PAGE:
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A leaked internal email has revealed Dunedin City Council-owned Delta this year stopped prioritising work on its most dangerous power poles in favour of other work.
This comes as city councillor David Benson-Pope has called for heads to roll at Delta if the serious accusations made against it and fellow council-owned company Aurora this week are proven.
Delta and Aurora Energy chief executive Grady Cameron declined requests for an interview yesterday, but in a press release said Aurora Energy was urgently reviewing its maintenance programmes to identify if there were any outstanding safety risks not being addressed.
In the leaked email, which was sent internally last week, Delta project manager Nigel Saunders called for urgent action to address a change in policy which meant "compromised poles" no longer had to be treated as "requiring support immediately".
The change meant staff had not attended any "compromised poles" in Central Otago since July as that work had gone to the "bottom of the list" in favour of previously scheduled work.
Pole inspectors were also no longer telling maintenance staff when they found a compromised pole for action, as was the practice last year.
Mr Saunders said the change had been stated at numerous meetings, but staff had never been given written instruction of the change.
"My only concern is that both I and the line supervisors are currently acting on a verbal instruction only which no-one seems to be willing to back up in writing, and if something goes wrong we all know what happens next.
"I am happy to be accountable for my actions; please can somebody else be."
Mr Saunders also raised concerns about the way Delta supported compromised poles, which he said involved a waratah and No8 wire and was at best a "Band-Aid" solution.
The source of the leak, who wished to remain anonymous, said the change in policy came about because management were frustrated the planned programme of pole replacement was continually pushed back as workers prioritised poles which inspectors had found were dangerously compromised.
A Delta spokesman denied the claims made in the email, saying it prioritised pole replacement across Central Otago and Dunedin according to risk.
"There has been no change to that principle."
Following the email request, Delta asset management and field staff, including Mr Saunders, met on Wednesday to clarify the procedures and received feedback which was now being incorporating into revised documentation.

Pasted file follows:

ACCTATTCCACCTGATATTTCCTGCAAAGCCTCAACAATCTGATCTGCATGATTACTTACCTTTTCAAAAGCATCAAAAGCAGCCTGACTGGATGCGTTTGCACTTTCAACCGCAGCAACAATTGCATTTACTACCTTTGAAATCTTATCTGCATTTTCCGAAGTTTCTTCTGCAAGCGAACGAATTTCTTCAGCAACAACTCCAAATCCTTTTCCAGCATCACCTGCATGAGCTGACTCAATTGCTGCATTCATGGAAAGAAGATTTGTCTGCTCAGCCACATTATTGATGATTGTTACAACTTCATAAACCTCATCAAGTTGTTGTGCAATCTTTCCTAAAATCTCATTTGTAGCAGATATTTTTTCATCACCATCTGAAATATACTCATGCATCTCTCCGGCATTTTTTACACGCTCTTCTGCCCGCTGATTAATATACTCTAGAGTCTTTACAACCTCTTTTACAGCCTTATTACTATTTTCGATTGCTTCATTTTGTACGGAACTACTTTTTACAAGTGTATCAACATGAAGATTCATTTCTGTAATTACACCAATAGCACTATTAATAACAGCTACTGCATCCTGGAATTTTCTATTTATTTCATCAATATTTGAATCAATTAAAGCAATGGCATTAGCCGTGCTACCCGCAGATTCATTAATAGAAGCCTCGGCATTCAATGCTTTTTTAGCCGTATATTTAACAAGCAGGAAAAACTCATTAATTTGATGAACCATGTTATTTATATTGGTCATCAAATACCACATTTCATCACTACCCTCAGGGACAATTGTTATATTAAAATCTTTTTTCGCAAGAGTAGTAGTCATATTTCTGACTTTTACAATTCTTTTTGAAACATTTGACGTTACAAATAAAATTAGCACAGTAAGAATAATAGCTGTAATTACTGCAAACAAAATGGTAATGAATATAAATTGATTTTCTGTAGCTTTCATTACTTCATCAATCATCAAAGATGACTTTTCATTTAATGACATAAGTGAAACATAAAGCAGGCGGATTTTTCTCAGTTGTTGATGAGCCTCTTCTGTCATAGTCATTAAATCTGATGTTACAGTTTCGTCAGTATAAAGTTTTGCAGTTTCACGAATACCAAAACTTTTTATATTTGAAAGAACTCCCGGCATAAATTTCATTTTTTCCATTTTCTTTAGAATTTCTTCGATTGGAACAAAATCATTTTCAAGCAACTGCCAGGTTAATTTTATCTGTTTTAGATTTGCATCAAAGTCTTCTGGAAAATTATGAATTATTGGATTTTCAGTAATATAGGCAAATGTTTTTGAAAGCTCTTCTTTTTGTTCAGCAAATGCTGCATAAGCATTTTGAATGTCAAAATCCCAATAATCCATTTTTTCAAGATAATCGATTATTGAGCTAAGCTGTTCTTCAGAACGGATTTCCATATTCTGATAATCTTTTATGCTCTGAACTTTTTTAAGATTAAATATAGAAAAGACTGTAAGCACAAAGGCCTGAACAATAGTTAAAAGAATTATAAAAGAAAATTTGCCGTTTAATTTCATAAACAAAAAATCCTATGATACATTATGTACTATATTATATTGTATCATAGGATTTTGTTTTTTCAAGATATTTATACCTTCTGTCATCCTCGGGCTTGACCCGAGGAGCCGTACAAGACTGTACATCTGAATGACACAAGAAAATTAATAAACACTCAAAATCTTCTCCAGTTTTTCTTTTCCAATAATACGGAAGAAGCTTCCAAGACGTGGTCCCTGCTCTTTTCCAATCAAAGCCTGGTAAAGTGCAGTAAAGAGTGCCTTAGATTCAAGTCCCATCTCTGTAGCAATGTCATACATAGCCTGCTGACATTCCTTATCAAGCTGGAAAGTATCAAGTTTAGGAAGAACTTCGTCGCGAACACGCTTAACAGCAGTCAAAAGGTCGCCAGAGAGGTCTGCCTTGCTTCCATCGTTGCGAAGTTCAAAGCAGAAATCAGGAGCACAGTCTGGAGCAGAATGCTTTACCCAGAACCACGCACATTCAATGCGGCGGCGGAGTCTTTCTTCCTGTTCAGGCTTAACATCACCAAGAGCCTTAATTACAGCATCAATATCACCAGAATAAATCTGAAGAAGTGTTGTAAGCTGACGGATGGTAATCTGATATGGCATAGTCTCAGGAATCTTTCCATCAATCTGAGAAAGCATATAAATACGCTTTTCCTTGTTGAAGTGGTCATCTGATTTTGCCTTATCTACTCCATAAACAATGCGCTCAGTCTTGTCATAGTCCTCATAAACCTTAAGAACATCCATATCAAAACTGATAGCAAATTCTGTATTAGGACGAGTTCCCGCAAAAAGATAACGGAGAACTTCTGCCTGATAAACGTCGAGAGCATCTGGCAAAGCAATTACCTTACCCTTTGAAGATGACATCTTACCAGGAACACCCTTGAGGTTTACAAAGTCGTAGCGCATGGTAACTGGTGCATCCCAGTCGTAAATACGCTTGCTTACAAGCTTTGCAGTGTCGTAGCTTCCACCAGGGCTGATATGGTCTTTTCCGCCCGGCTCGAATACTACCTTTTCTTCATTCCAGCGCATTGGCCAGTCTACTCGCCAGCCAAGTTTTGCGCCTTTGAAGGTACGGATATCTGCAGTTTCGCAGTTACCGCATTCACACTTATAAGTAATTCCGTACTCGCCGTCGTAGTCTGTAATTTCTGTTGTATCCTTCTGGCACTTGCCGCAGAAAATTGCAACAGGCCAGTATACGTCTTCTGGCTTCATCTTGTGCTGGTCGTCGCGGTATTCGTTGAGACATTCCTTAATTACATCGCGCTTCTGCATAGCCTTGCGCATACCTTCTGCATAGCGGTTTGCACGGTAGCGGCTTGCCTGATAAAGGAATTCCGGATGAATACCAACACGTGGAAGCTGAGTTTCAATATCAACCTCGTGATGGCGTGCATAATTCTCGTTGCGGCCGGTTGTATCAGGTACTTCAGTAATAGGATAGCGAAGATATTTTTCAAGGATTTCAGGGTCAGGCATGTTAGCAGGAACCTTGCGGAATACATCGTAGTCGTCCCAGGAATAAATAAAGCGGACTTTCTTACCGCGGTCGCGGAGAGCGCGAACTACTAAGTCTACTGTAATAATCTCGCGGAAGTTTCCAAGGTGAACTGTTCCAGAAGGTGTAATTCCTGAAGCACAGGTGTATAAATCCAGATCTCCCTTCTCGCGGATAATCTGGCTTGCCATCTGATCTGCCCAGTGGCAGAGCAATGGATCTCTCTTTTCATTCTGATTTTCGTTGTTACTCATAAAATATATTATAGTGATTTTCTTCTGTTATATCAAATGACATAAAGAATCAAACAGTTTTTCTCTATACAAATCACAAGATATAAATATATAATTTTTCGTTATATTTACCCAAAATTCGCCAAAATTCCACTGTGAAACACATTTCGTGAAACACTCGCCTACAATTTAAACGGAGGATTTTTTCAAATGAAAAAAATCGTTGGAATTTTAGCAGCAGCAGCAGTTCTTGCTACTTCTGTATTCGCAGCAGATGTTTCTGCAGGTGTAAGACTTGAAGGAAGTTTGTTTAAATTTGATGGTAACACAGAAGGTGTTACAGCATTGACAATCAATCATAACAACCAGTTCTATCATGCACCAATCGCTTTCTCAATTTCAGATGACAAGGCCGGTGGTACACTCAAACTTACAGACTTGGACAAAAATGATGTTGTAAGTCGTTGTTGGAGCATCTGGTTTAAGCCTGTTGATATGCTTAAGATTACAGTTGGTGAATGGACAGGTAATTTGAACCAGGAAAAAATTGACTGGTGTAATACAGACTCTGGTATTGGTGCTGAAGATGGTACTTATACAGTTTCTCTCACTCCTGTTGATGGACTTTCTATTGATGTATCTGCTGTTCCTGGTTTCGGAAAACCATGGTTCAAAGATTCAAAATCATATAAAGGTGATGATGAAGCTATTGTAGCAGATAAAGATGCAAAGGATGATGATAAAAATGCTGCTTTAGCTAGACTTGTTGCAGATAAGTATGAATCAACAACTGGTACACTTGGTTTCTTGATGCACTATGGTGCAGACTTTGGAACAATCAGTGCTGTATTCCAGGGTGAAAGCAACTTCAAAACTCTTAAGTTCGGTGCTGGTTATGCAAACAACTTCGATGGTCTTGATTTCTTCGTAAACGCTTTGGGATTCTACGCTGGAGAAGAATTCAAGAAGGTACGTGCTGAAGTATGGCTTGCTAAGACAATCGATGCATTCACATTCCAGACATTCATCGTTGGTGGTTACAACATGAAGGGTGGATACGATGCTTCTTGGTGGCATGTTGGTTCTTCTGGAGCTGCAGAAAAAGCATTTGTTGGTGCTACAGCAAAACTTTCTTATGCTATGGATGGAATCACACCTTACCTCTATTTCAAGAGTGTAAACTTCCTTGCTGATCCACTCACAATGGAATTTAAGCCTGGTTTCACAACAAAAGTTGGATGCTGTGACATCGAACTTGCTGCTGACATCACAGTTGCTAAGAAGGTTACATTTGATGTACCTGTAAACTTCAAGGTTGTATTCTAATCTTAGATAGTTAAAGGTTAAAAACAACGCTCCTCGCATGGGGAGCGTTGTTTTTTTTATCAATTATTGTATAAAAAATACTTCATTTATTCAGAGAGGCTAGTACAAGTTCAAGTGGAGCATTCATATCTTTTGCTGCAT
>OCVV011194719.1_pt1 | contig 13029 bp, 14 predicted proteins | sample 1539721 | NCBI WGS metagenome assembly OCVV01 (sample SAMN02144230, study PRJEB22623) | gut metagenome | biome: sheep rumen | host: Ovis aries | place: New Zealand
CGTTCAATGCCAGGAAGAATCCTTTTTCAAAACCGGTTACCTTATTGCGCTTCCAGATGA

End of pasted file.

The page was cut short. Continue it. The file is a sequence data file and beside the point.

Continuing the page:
The source of the leak also questioned Aurora’s claim this week of being committed to maintaining the network.
It had scheduled only 150 power poles for renewal this financial year, compared with 280 in the past financial year.
"That doesn’t mesh well with the companies’ stand that they are moving fast and doing everything they can to fix this problem."
The latest claims follow Richard Healey bringing the issue to the media after last week quitting his job at Delta, which manages the Aurora electricity network in Dunedin and Central Otago, over concerns about the state of the "neglected and decaying" network.
Cr Benson-Pope said if Mr Healey’s claims proved to be true "even in part", then it was time for "quite a substantial clean-out" of Delta’s management and directors.
There could also be some "pretty hard questions" for Dunedin City Holdings Ltd (DCHL), which has oversight of council-owned companies including Delta and Aurora, Cr Benson-Pope said.
It raised the question of whether Delta’s investment in failed subdivisions came at the cost of investment in core infrastructure.
The council had previously been briefed on a backlog of maintenance work, but there had been no indication of anything "approaching the scale that may well now be the case".
Cr Lee Vandervis said the "rampant" maintenance deferral was yet another example of the "top-heavy and self-serving bureaucracy" at Delta and the only solution was for the council to sell off the company.
Both he and Cr Benson-Pope also raised the issue of extravagant pay rates at Delta, including Mr Cameron’s pay of between $560,001 and $570,000 in the 2015-16 financial year.
In the press release, Mr Cameron gave details about the urgent review being carried out in the wake of safety concerns raised this week.
"Specifically, we are rechecking that all poles needing replacement are appropriately tagged, working with the Energy Safety Service on compliance, and reviewing the rate and priorities of the existing pole repair and maintenance programme," Mr Cameron said.
Aurora Energy this month started rechecking 2170 poles earmarked for replacement to confirm they all had the correct safety tag in place as a reminder for line workers not to climb.
"We are halfway through that process and will have completed remaining re-inspections in the next two weeks."
By December, it would have completed most of its $4million pole maintenance and replacement programme.
The board had asked for an immediate review of the timing and prioritisation of pole replacement.
A spokesman said it would say more soon on the timing, prioritisation and resources of its replacement programme.
Mr Cameron did not respond to Cr Benson-Pope’s insistence there should be a cleanout of Delta and Aurora executives and directors if the claims against it proved to be true.
He also did not respond to a question about whether he should resign or whether investment in infrastructure had suffered because of Delta’s failed investments, including at least $13 million in bad debt it accrued over the Yaldhurst subdivision in Christchurch.
DCHL chairman Graham Crombie did not respond to a request for comment yesterday.